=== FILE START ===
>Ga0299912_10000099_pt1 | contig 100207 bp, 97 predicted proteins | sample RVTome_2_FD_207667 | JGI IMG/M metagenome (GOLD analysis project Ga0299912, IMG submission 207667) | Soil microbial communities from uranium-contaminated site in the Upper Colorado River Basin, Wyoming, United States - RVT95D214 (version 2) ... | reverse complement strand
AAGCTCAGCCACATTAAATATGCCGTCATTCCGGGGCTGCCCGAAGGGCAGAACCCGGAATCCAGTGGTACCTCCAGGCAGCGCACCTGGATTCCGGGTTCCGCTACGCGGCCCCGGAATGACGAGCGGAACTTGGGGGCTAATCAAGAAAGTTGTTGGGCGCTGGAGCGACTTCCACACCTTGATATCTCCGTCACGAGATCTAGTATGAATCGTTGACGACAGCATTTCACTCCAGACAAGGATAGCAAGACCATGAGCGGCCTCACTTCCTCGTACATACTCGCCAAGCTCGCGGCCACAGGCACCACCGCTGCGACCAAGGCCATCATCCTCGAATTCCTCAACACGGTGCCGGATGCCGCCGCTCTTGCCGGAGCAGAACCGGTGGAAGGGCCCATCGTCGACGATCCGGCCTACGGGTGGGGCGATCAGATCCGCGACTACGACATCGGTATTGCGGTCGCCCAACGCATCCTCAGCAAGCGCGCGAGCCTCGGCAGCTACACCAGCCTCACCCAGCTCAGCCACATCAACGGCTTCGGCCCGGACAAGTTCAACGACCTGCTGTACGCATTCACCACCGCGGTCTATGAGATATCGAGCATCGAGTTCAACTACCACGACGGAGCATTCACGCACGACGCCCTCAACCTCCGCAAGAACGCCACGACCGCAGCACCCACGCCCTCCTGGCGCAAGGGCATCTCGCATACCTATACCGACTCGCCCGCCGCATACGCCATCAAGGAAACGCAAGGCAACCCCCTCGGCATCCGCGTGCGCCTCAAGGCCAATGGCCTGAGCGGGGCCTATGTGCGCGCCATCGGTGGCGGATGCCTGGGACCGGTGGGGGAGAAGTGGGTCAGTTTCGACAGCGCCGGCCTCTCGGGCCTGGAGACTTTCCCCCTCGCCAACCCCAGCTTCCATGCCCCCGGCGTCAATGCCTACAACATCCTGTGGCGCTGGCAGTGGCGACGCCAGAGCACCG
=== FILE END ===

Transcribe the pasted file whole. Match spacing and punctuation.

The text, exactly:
>Ga0299912_10000099_pt1 | contig 100207 bp, 97 predicted proteins | sample RVTome_2_FD_207667 | JGI IMG/M metagenome (GOLD analysis project Ga0299912, IMG submission 207667) | Soil microbial communities from uranium-contaminated site in the Upper Colorado River Basin, Wyoming, United States - RVT95D214 (version 2) ... | reverse complement strand
AAGCTCAGCCACATTAAATATGCCGTCATTCCGGGGCTGCCCGAAGGGCAGAACCCGGAATCCAGTGGTACCTCCAGGCAGCGCACCTGGATTCCGGGTTCCGCTACGCGGCCCCGGAATGACGAGCGGAACTTGGGGGCTAATCAAGAAAGTTGTTGGGCGCTGGAGCGACTTCCACACCTTGATATCTCCGTCACGAGATCTAGTATGAATCGTTGACGACAGCATTTCACTCCAGACAAGGATAGCAAGACCATGAGCGGCCTCACTTCCTCGTACATACTCGCCAAGCTCGCGGCCACAGGCACCACCGCTGCGACCAAGGCCATCATCCTCGAATTCCTCAACACGGTGCCGGATGCCGCCGCTCTTGCCGGAGCAGAACCGGTGGAAGGGCCCATCGTCGACGATCCGGCCTACGGGTGGGGCGATCAGATCCGCGACTACGACATCGGTATTGCGGTCGCCCAACGCATCCTCAGCAAGCGCGCGAGCCTCGGCAGCTACACCAGCCTCACCCAGCTCAGCCACATCAACGGCTTCGGCCCGGACAAGTTCAACGACCTGCTGTACGCATTCACCACCGCGGTCTATGAGATATCGAGCATCGAGTTCAACTACCACGACGGAGCATTCACGCACGACGCCCTCAACCTCCGCAAGAACGCCACGACCGCAGCACCCACGCCCTCCTGGCGCAAGGGCATCTCGCATACCTATACCGACTCGCCCGCCGCATACGCCATCAAGGAAACGCAAGGCAACCCCCTCGGCATCCGCGTGCGCCTCAAGGCCAATGGCCTGAGCGGGGCCTATGTGCGCGCCATCGGTGGCGGATGCCTGGGACCGGTGGGGGAGAAGTGGGTCAGTTTCGACAGCGCCGGCCTCTCGGGCCTGGAGACTTTCCCCCTCGCCAACCCCAGCTTCCATGCCCCCGGCGTCAATGCCTACAACATCCTGTGGCGCTGGCAGTGGCGACGCCAGAGCACCG